Our care, guidance and support are also outstanding because students are known and treated as individuals (OfSTED).
At Upton we really get to know our students ‘inside out’ and ensure that their individual needs are not only met within the classroom, but also beyond. We nurture each individual and ensure that they are making the most of every opportunity available. Our students leave Upton as confident, mature, and extremely well-qualified young adults, ready to take their place in the world of the future.
Our ethos is built upon excellence – in progress and achievement; in learning; in effort; in pastoral support and care and in behaviour.
We are a school which provides wonderful opportunities for all of our students both at home and abroad - we are extremely proud of our prestigious International School Status, awarded by the British Council, in recognition of the outstanding opportunities available to our students and our many links across the globe.
We seek to educate the whole person and provide excellent opportunities in sport, music, the arts, technology, languages and leadership development both in the lower school and in the Sixth Form.
We have one of the largest and most successful Sixth Forms in Chester, enabling us to offer the widest possible range of courses and opportunities; most Upton students stay at the school for seven years to complete their education.
At Upton we are fully inclusive and open to young people of all abilities, of all faiths and of none, to reflect real life.
Mrs. Paula Dixon
School uses state-of-the-art gadgets to prepare students for life in a technical world.
The days of ‘chalk and talk’ are over at one Chester high school where Year Seven pupils are using iPad Minis to become active participants in their own learning.
No longer does a grey-haired old teacher lecture at bored students in the vain hope that some of the knowledge being thrown at them will stick to the inside of their brains.
So in English, teacher Stephanie Nelson last week presented her class with the line ‘frost-fallen leaves whispered past them’ displayed on the interactive whiteboard at the front – this is the modern day equivalent of a blackboard but is in effect a giant computer screen.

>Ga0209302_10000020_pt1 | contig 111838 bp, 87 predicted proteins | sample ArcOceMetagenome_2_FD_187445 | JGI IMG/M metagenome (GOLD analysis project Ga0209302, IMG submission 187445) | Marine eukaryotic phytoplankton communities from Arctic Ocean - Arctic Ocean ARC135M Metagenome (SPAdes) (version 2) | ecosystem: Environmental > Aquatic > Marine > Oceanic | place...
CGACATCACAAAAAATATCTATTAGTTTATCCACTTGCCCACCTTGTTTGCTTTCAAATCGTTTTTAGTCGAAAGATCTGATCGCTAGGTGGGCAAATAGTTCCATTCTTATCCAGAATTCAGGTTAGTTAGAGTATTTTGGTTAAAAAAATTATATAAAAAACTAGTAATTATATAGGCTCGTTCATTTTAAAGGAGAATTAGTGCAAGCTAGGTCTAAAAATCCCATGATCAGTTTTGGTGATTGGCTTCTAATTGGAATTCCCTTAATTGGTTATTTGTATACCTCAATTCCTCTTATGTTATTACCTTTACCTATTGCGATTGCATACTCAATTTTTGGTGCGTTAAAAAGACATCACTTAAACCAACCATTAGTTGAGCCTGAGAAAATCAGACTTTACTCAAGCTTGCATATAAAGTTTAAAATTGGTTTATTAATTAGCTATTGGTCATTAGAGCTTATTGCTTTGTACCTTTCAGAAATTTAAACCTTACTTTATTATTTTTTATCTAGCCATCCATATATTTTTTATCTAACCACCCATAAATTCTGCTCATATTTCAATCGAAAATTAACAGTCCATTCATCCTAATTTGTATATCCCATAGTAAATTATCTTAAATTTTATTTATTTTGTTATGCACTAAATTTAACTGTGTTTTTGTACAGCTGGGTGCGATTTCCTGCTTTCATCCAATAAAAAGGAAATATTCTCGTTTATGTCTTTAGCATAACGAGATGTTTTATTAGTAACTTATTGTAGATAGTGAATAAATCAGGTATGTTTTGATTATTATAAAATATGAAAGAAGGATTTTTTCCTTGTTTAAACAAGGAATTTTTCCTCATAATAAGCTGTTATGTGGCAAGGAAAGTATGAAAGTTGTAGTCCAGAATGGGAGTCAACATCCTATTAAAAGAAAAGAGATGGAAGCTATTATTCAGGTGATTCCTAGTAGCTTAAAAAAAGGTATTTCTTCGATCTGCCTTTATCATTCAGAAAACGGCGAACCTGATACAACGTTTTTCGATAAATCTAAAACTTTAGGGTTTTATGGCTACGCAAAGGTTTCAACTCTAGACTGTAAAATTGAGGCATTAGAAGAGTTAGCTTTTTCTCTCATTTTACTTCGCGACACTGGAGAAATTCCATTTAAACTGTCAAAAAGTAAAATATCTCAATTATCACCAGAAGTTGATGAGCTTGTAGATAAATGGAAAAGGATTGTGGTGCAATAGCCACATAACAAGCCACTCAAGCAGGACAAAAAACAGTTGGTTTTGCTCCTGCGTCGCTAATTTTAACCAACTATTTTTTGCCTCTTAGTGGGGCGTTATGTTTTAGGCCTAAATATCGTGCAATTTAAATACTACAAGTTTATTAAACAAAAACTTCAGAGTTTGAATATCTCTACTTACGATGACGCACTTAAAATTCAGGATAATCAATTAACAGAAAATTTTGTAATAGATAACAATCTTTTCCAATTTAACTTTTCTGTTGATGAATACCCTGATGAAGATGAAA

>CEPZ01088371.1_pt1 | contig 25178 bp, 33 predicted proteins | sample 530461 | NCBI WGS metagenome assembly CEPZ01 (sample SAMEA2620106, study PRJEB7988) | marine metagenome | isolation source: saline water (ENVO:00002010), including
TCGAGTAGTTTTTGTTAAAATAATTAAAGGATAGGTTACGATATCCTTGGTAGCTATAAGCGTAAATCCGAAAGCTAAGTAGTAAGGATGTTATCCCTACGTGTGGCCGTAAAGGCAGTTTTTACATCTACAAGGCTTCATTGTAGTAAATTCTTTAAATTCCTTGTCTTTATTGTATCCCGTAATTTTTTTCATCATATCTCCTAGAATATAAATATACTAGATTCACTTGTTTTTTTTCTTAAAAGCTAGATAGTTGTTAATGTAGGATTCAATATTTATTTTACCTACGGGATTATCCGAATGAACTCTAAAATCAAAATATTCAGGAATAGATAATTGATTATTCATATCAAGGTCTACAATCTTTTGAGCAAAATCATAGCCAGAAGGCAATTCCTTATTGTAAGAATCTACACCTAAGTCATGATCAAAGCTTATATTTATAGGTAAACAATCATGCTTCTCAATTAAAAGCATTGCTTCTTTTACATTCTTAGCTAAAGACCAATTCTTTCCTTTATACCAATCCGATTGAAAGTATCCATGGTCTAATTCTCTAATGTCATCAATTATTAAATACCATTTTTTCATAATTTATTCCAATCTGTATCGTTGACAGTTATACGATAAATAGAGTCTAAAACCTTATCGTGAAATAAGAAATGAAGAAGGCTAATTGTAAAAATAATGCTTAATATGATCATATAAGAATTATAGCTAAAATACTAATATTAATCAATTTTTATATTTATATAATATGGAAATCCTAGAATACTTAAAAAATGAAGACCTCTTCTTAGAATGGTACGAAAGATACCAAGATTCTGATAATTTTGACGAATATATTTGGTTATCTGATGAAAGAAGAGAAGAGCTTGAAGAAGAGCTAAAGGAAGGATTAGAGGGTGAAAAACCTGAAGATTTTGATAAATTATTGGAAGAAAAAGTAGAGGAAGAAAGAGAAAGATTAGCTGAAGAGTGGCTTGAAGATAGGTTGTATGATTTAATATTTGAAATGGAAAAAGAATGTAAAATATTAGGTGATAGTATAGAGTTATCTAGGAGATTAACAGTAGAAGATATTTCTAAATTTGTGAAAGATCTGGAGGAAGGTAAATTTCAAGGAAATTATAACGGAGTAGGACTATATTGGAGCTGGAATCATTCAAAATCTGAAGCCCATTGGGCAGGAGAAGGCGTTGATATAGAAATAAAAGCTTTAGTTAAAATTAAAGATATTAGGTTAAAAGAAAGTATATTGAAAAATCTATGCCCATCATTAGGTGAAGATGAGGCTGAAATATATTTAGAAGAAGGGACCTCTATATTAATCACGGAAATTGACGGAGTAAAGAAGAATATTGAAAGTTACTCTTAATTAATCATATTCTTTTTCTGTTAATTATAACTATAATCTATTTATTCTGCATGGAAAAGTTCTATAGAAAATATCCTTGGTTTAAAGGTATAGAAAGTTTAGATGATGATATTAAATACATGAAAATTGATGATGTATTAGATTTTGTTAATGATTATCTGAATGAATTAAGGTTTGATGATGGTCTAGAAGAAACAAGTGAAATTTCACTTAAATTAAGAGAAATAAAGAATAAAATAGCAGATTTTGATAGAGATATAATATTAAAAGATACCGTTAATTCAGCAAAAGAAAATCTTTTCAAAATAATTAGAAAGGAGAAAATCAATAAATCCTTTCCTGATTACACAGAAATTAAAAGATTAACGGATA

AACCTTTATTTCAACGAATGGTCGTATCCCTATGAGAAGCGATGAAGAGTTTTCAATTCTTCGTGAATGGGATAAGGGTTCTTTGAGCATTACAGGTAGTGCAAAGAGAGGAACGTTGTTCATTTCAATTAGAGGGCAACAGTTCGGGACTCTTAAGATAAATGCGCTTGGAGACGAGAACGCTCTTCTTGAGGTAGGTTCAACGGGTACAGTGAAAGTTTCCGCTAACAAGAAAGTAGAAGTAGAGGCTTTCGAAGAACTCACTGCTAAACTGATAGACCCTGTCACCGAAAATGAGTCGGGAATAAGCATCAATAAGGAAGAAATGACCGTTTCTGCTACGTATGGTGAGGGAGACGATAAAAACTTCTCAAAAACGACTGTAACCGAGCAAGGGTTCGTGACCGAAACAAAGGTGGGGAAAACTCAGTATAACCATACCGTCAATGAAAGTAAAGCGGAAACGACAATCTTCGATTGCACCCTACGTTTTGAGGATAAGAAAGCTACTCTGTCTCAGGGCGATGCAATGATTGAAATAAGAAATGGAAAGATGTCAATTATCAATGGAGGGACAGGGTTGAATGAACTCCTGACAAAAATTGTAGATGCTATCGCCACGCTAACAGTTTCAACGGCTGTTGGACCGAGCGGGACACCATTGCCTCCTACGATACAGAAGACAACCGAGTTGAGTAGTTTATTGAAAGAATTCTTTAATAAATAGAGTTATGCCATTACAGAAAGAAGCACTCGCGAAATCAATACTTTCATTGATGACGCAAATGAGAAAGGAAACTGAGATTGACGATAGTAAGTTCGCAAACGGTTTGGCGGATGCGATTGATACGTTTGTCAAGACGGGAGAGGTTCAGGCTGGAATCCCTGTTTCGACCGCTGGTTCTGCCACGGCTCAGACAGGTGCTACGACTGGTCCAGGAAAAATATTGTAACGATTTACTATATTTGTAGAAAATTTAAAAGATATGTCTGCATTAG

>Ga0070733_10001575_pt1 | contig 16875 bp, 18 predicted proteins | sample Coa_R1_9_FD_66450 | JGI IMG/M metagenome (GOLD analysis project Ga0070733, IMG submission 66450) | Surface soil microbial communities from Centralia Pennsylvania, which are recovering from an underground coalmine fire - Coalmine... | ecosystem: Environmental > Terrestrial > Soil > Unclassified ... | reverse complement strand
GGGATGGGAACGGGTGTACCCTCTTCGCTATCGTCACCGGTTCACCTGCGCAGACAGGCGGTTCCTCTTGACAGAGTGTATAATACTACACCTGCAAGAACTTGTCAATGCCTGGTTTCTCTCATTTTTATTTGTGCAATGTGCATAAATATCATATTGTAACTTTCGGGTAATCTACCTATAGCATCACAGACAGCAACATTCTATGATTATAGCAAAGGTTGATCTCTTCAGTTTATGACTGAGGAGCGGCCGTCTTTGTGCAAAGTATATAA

“Is it an example of alliteration, metaphor, similie or personification?” asks Miss, who is holding a quiz.
In a nearby modern languages lesson, pupils are learning how to introduce themselves, say their name and give their date of birth, all in German, but with a fun twist.
Teacher Ed Tugwell asks them to use the iPads to film themselves and five other pupils going through this routine. During the editing process they can add titles, sound effects and music.
“Back when I was at school we would watch loads of videos but we didn’t have the ability to make videos ourselves. It gets the kids really involved. It’s so interactive,” he said.
Using iPads may sound like an individualistic approach to learning but in fact they can engender a collective spirit.
Mr Tugwell explained: “Now we have internet access for each student so any games we play on the whiteboard, where we would have two kids at the front, we can now get all the kids playing so they don’t feel left out.
“You don’t have to pick up that one person who’s not doing what you’re asking.”
As well as relating to the pupils through the IT culture they understand, the use of tablets better prepares them for the world of work where computers are part and parcel of the every day life.
“We should be preparing our kids for that technological world,” said Mr Tugwell.
“If teachers aren’t ready to move with the times then we are leaving our kids at a disadvantage.”
‘iPads are a great tool – but we still need teachers!’